At one of the shops, Mediterranean Fish Bar, owner Kemal Koc said he thought the works had been worth it.

He added: “English people love to complain about traffic! It was very bad at the time for business, but since they have finished we have had no problem.”

Oxford Mail:

Kemal Koc (right) at Mediterranean Fish Bar.

His neighbour Mark Watson of Oxford Car Audio said he had weathered the disruption well, but knew others had not.

Residents have also welcomed the news of the roadworks finishing. Cathy O’Neill of Headley Way took part in a series of protests during lockdown after trees on the road were cut down after being damaged by works to install new cycle paths.

She said: “Many of us will be glad it is over, but there is a feeling of frustration among us that the council has not spoken more with the residents about works as they happened.”

Alison Hill said the cycling lobby group Cyclox which she chairs is also concerned about the different standards of some on the new cycle paths.

But she added: “We remain optimistic that the county council will become more expert with cycling infrastructure in future development. It is hard to plan routes for pedestrians, cyclists and cars.”

A county council spokesman confirmed the Windmill Road work would be the last ‘under the Access to Headington banner’.

Access to Headington Timeline


Consultation takes place early in the year with areas set to be affected by the project. Later, work begins at the Slade. Project costs are set at £16m.


Work at the Slade concludes by the end of the year, which leads to new cycle paths running alongside the pavements. Plans for the work along Headley Way are shown.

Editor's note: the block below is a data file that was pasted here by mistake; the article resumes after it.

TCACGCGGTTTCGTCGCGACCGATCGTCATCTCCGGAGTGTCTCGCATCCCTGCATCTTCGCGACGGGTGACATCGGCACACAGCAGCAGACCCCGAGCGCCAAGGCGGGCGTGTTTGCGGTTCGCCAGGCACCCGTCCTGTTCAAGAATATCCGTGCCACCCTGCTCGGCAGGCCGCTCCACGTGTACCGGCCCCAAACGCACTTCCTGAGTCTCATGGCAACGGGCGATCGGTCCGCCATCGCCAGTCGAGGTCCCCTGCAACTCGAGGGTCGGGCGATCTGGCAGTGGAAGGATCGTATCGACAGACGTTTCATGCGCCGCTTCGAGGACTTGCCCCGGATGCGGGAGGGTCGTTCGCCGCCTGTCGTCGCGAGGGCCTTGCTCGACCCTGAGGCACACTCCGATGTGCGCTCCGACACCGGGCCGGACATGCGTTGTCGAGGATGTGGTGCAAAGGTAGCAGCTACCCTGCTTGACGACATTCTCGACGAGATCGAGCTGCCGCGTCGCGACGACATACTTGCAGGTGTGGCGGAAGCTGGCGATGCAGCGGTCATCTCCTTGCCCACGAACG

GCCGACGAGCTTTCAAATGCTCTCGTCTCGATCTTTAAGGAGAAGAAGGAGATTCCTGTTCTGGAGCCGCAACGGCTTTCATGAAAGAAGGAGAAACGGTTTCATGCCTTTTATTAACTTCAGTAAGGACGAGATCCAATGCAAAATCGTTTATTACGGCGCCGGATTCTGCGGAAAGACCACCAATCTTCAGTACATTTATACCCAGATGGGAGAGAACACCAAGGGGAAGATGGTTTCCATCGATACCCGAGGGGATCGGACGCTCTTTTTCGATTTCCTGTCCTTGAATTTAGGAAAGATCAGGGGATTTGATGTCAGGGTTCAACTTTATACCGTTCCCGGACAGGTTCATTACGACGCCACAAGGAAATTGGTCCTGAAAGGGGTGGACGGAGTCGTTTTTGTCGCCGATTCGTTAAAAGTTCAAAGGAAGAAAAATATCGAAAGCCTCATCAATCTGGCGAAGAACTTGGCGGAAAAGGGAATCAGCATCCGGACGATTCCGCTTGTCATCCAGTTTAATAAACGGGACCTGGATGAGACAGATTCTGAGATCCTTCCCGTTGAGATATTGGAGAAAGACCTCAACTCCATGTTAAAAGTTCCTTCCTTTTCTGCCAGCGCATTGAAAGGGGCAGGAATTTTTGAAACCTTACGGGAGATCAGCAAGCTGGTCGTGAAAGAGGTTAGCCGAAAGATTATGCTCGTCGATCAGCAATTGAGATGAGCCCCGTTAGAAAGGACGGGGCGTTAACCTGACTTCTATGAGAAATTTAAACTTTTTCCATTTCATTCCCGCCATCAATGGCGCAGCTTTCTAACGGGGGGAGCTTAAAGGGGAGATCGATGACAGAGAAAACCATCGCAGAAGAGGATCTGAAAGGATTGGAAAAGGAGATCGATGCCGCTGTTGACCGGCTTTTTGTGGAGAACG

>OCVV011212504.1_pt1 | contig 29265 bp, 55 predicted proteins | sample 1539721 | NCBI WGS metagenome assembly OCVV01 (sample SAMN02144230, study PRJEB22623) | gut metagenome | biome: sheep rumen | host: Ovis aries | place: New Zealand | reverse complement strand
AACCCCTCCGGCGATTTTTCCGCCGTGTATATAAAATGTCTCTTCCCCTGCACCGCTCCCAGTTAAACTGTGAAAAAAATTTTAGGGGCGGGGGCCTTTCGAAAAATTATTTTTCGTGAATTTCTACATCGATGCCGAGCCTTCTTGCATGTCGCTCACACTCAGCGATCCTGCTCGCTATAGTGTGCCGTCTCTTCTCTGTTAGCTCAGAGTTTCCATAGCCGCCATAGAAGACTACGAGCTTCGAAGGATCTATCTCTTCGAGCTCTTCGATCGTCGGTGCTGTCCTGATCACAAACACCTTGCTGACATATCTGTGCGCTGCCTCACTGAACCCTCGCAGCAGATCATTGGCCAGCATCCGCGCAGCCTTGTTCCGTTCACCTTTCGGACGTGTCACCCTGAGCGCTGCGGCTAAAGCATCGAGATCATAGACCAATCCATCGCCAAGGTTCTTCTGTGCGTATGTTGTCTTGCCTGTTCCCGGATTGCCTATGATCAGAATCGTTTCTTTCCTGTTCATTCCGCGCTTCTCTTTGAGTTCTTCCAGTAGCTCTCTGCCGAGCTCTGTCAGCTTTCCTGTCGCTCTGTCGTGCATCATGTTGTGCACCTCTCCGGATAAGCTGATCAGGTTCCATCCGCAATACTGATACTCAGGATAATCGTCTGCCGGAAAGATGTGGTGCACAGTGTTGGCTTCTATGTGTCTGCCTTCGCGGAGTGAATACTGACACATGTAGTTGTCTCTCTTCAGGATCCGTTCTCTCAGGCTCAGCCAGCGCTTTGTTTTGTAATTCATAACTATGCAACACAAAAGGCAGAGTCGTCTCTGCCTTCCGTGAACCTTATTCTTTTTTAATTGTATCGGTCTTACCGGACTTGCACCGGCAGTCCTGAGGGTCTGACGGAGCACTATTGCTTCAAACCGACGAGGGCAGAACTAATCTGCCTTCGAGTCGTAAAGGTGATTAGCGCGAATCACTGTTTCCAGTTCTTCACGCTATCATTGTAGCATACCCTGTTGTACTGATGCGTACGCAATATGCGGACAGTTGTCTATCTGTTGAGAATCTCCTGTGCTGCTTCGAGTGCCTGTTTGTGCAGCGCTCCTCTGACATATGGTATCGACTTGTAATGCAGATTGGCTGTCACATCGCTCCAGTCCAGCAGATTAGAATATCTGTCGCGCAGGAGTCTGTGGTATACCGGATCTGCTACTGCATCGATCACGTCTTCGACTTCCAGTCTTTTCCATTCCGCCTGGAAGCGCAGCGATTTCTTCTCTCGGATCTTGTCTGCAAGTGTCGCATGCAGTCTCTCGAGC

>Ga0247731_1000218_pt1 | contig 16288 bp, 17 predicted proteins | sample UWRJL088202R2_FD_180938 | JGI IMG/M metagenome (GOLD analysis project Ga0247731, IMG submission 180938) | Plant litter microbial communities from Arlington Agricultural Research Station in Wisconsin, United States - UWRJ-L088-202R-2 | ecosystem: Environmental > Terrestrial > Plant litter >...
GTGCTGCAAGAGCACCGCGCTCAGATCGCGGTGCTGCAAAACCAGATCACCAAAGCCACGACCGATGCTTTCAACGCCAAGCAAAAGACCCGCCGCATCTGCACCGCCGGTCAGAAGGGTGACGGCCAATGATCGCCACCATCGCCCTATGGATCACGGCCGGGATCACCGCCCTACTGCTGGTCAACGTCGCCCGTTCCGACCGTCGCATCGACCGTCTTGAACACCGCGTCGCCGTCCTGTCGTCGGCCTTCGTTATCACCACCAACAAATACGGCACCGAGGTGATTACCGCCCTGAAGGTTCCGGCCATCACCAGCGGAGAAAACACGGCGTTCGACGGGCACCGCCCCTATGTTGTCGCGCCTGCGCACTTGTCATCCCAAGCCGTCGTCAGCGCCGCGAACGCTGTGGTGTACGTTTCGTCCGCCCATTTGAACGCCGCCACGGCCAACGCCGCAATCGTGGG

This includes replacing the roundabout at the entrance to the JR with traffic lights, and placing traffic lights at the junction of Marston Road, Headley Way and Cherwell Drive.

Work also takes place on Old Road and Churchill Drive, near the Churchill Hospital.


Work begins on Headley Way in May after being postponed from January. It leads to long traffic tailbacks. Works are now set to cost £16.7m

Shop owners on Cherwell Drive where it meets Marston Road say they are worried about the costs the works are causing to their business. They are later given business rates relief to help them.

New traffic islands and footpaths are built on London Road.

Outside the JR, the new traffic lights works wraps up, and gas mains repairs are also incorporated into the plans.

On Old Road, a new set of traffic lights are switched on.


Work on the cycle path at Old Road is finished. A new retaining wall on the steep section of Headley Way is begun, which is later described as ‘brutalist’ when near completion.

Utilities pipes are accidentally dug up while the work is carried out, and they need to be fixed and moved out of the way.

The cycle path on Old Road is finished.


Work is concentrated around the middle Headley Way.

It emerges that some tree roots were damaged when new cycle paths were installed on the road and will be removed. Residents protest.

The last leg of the work on Windmill Road begins at the end of June as Headley Way nears completion.

The overall cost stands at £17m.